|The home and carriage house of Robert I. Morse and family, circa 1900,
located at 1014 Garden Street in Bellingham.
Notice the plank sidewalk on Garden Street. Today the house is a Bed and Breakfast called the "North Garden Inn."
Submitted by David C. Morse
Bellingham Beautiful Home Series -- No. 47
For ten years the R. I. MORSE residence at 1014 Garden street has been one of the most beautiful homes in the city. It is a very extensive structure as well, the largest square being 28x56 feet, and it contains twelve rooms and bath, exclusive of the basement which has five well furnished rooms with stone exterior and solid concrete walls and floors. The building is three stories high, and as it stands many feet above the street level and is reached by many stairs of solid rock, there are many attractive features, including the well terraced lawn with an abundance of shrubbery.
The architecture of the building is characteristic of the '90s. It was designed by Architect LEE according to plans submitted by the late Mrs. MORSE. The special features are the three-story tower in octagon shape with high dome, the deep veranda with small turned posts and grill railing for the steps, which the gable is the steep type found on old English buildings. Cut-off corners are found at every angle of the building, relieving the sharp outlines of the structure and a large oriol window for the second story is supported by turned corbels with much carving for a balcony effect on the level with the third floor windows.
The interior of the building is very attractive as well, for the apartments are very large, allowing for rough sand-finished walls with many outlined casements for the standing woodwork made of maple, fir or cedar. The hall is very pretty in native maple, including the large staircase. The first floor plan shows double parlors with fireplaces and mantels, the dining hall, with butler's pantry and kitchen, and a rear hall. The walls are tinted and frescoed at the ceiling line.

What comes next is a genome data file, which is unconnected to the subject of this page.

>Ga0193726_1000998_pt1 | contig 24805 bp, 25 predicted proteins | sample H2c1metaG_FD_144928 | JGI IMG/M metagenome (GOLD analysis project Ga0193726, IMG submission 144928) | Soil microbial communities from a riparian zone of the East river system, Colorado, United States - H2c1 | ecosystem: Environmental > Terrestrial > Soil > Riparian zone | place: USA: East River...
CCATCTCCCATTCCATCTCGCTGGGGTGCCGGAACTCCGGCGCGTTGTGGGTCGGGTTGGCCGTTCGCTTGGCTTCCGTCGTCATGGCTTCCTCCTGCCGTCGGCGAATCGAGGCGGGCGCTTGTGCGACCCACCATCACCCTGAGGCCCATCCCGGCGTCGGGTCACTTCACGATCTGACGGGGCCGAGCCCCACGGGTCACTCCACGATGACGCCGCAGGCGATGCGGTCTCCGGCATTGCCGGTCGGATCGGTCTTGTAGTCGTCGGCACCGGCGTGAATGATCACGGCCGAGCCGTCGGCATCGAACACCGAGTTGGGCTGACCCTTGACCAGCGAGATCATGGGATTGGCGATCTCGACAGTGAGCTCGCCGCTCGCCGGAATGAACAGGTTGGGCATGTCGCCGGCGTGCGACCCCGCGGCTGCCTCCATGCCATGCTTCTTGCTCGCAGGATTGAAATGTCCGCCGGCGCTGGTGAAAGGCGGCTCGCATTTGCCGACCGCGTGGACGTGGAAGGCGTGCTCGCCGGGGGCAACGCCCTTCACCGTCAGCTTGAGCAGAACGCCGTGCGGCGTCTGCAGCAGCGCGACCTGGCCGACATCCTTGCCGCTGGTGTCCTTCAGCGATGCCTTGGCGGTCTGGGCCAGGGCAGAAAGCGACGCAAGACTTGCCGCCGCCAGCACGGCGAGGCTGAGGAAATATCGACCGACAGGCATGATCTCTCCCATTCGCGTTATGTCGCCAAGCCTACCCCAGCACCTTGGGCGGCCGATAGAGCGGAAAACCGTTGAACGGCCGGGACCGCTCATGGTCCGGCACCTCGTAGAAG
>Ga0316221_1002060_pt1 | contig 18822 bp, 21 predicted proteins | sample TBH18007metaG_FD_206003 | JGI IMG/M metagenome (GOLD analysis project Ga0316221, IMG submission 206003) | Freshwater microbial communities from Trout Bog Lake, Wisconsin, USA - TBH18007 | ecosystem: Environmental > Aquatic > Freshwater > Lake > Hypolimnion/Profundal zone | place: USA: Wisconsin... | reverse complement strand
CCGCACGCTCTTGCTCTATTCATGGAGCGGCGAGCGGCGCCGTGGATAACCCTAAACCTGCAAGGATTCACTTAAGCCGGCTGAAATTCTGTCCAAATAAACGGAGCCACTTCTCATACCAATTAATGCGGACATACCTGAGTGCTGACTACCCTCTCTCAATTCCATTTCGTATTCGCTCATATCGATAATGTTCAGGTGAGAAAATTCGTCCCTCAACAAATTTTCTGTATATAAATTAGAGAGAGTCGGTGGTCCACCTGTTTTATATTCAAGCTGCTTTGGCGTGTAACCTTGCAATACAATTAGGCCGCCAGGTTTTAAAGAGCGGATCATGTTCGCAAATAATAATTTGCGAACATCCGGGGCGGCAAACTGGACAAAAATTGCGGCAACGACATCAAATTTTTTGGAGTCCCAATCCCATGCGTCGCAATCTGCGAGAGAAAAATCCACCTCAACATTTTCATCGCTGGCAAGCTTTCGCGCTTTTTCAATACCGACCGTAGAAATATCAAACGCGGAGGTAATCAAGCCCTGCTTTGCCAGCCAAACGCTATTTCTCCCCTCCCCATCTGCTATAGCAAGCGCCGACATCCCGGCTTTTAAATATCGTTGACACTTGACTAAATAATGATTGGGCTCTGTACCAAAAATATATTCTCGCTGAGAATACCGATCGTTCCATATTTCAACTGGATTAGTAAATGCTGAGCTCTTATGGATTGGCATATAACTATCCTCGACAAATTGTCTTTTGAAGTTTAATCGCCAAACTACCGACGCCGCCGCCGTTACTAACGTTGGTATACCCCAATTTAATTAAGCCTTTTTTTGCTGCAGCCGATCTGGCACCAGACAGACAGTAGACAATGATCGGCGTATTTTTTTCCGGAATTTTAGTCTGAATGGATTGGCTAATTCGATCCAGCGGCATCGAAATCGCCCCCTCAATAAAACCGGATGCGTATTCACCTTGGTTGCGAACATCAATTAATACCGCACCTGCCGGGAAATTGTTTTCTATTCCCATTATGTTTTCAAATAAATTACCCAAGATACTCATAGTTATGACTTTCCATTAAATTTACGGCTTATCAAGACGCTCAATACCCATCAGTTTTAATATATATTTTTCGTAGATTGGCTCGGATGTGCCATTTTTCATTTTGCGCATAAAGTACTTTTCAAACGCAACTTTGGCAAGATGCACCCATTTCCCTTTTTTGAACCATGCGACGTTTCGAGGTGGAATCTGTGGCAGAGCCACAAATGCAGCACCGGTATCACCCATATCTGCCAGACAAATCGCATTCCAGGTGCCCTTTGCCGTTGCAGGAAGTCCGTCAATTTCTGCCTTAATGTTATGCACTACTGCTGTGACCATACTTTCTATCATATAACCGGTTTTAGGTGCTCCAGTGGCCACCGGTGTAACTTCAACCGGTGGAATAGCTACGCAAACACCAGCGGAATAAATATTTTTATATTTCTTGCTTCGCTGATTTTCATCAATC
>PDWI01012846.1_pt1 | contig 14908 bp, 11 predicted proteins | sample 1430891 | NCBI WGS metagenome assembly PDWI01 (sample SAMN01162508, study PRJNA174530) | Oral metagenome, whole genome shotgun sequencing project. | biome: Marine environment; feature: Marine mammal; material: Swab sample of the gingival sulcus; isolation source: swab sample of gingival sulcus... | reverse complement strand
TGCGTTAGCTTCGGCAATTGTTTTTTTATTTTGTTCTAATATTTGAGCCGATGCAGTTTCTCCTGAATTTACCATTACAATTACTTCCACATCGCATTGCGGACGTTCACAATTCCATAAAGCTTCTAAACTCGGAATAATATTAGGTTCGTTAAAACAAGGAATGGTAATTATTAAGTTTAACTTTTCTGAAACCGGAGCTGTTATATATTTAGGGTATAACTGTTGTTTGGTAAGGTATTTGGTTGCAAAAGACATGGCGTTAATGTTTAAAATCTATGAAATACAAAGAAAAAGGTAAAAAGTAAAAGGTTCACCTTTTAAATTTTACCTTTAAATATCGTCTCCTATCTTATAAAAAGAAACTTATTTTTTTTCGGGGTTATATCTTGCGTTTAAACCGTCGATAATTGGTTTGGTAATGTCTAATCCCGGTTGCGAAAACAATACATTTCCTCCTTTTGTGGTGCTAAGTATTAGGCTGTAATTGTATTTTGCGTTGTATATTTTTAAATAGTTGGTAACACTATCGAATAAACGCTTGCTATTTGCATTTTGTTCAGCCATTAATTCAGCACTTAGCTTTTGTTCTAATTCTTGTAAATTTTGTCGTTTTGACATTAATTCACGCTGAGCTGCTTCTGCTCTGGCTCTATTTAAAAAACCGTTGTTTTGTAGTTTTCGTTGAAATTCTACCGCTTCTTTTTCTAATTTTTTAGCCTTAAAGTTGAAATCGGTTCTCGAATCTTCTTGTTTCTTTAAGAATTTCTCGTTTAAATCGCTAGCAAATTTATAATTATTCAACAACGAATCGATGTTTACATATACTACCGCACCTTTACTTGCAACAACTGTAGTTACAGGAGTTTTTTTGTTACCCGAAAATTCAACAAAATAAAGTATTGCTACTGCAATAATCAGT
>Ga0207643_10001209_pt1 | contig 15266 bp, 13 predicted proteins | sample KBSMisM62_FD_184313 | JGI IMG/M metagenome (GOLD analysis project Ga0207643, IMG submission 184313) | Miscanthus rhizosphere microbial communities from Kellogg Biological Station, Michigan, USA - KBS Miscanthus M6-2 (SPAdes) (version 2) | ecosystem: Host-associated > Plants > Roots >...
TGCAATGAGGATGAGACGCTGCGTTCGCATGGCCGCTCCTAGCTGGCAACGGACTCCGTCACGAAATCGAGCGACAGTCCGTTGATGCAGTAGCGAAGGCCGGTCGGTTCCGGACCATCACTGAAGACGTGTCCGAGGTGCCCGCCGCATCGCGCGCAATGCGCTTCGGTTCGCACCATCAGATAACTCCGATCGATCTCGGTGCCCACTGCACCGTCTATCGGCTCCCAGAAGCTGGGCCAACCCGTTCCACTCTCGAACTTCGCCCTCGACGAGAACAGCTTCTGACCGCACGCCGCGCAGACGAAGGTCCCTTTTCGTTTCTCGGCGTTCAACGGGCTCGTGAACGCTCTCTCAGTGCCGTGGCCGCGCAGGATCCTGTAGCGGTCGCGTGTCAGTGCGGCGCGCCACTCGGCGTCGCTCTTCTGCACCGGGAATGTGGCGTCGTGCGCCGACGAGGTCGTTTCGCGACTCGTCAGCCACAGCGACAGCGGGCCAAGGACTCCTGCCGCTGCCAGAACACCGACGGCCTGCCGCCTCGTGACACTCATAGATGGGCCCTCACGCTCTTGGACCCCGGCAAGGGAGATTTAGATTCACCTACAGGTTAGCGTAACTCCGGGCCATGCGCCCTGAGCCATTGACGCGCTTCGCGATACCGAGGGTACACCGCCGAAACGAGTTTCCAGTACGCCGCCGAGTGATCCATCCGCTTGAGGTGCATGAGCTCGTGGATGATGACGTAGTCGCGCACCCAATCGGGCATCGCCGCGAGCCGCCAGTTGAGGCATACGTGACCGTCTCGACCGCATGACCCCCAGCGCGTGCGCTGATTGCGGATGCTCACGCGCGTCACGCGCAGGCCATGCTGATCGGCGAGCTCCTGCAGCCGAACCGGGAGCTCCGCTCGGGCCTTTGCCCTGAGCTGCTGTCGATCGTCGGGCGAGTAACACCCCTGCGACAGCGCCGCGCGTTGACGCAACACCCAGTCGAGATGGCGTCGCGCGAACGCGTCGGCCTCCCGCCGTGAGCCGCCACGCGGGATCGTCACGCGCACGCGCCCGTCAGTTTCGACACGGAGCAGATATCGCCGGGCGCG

On the second floor is a hall into which open five chambers and a bath with the front rooms in a suite, making a pretty lounging room from which an unexcelled view of the city and bay may be had. A second staircase leads to the third floor, where three more chambers are complete with the same class of plaster walls as below stairs. The apartments are well lighted with many windows, although the overhanging gables are marked with carved wooden designs. Everything about the structure is in keeping with the site, and while all is massive many of the stone walls are relieved with trailing vines and well trimmed shrubs growing close to the old stone. Concrete walks are found throughout the grounds.
From The Bellingham Herald, August 24, 1907
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